The Wolves of Want and the Wyrms of Wealth
In Eden, God had stored up all happiness for humans, giving them not only the Tree of Life but all other fruits in the world, save one. That condition upon which happiness hung was obedience to one command: do not eat from the one tree. But Adam and Eve failed the test of obedience, and so we struggle both to feed and clothe ourselves, but most of all, we struggle to obey. Fortunately, we have so great a Savior, Who was obedient unto death.
Obedience is a form of poverty. It is a lack: a lack of freedom. Compelled obedience is indeed a poverty, or so we believe instinctually. We love freedom and options, and free will makes such freedom to choose satisfying. A lack of freedom due to obedience runs counter to our humanness.
And yet freely choosing to obey against the inclination of the moment is a deeper freedom, because it sets us free from that inclination of the moment. I value exercise, but at the moment my daily routine begins, I would rather sleep. Obedience to “I should” frees me from clamorous frenzy of “I would.”
As I think of my buying habits, I think of how often the siren song of the impulse afflicts me. I spot something and am drawn to it as by hypnosis: once, early in my marriage, I saw at the discount store a stack of three hatboxes in the most alluring pattern, which I “fell in love with.” For days I was tormented by those hatboxes, which seemed so pretty and useful, but which I could not justify buying. I was young and used to being mistress of my own purse, and learning to think as a joint partner in a marriage was difficult for me. I did not buy them, but I remember how agonizing the compulsion was. I am truly not detached from the material delights of the eye. It was obedience to my husband’s request that the money be spent only on food and because I valued our joint decision-making. We were newly married, and our beautiful love was very fragile: who knows what damage that disobedience to our joint resolution might have done? And yet by obeying, I remained free of the hatboxes and free to pursue what I really wanted. In this way, the poverty of obedience set me free.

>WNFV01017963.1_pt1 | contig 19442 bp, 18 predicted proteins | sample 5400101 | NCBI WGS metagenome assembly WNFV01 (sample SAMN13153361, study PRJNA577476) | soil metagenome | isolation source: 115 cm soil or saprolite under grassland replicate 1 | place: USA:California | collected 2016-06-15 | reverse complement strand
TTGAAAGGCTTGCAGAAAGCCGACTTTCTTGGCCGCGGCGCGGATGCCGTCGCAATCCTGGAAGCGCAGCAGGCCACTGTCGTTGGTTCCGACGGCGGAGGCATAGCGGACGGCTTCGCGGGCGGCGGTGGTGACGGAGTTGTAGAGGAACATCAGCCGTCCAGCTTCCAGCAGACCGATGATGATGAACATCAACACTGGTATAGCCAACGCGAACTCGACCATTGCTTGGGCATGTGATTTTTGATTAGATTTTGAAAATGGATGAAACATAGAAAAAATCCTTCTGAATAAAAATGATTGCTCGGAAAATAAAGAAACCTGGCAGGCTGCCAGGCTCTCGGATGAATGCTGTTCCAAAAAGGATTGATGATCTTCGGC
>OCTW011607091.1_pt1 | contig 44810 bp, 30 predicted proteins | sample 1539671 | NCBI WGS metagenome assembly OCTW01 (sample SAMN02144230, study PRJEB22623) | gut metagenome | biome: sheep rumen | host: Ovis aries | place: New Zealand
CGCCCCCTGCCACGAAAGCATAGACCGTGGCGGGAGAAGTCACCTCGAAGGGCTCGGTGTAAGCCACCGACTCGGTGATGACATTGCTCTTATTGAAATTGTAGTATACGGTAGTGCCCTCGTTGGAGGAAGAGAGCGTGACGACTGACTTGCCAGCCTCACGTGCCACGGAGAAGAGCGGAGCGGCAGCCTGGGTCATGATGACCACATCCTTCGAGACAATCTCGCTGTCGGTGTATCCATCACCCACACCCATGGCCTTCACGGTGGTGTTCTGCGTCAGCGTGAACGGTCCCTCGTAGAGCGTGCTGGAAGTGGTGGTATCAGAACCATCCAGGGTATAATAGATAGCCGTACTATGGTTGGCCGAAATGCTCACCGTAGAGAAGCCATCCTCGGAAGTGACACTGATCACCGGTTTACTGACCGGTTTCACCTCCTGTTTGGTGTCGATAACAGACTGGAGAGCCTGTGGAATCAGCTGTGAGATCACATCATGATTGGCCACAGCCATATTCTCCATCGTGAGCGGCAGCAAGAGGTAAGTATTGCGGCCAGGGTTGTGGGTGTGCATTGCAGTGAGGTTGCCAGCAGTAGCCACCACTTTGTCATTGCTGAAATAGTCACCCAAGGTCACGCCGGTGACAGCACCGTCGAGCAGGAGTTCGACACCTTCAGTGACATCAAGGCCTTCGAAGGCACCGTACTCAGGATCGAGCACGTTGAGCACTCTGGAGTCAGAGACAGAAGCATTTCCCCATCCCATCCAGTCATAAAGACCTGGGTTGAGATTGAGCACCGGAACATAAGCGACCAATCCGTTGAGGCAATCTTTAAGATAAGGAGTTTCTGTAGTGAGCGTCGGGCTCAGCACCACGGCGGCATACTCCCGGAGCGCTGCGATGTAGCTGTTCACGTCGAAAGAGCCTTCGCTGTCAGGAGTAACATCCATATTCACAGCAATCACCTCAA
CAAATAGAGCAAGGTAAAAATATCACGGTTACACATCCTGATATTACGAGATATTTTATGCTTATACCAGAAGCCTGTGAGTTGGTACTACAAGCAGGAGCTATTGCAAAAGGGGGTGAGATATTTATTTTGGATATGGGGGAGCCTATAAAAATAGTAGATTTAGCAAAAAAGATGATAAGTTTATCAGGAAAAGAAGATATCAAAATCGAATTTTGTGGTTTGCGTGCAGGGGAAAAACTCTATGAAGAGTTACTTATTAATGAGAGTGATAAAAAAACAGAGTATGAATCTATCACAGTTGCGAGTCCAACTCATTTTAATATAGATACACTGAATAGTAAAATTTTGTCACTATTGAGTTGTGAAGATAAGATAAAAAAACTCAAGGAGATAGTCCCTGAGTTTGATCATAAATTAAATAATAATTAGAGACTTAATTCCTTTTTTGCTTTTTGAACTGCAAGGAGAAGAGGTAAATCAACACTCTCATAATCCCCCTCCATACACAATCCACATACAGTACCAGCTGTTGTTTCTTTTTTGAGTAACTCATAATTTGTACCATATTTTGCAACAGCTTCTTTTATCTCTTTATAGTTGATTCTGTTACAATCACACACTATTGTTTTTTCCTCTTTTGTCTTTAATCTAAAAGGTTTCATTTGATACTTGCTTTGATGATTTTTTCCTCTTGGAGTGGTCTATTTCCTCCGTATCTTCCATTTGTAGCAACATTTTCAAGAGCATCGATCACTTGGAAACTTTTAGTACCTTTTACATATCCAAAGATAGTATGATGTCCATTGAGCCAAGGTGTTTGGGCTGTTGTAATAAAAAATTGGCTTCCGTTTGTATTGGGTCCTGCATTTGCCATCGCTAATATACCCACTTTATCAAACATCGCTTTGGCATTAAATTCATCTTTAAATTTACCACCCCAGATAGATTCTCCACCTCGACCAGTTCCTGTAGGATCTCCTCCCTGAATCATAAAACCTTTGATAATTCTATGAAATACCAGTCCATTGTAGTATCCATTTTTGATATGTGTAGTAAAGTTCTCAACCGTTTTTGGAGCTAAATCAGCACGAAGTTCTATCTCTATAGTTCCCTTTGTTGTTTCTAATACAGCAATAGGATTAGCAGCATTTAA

The budget, jointly drawn up with one’s spouse or even, when the children are older, one’s family, is a joint promise of obedience, a monetary vow of poverty than can monasticize your finances by allowing God to be the divider and judge. When renewed in season, it is like the election of a new abbot, a new guide map through the woods.
The maps of old had not only directions but also warnings: warnings against wolves in the forest or serpents in the deep. So, our budget warns us not only against the wolves of want but the dragons of abundance.
We of the middle class have long ago fallen into the hands of the wolves of want, although our destitution has been nicely euphonized as debt. There are Davids out there to help us learn how the slingshot the Goliath of consumer debt, and we indeed need them. But when it comes to consumer debt, one can see how the wolves of want and the dragons of abundant wealth work hand in hand. The dragon promises to deliver us wealth—for the moment—and he does! But then the wolves close in to decimate our credit score.
But at times the dragons work alone. And as we work hard to keep the wolves from the door, we need to also keep the dragons from our dreams. These are the dragons of catastrophic wealth.
Catastrophic wealth means an overabundance too great to meet our established needs which demands entry not just to our homes but our hearts. Are we on guard against this dragon?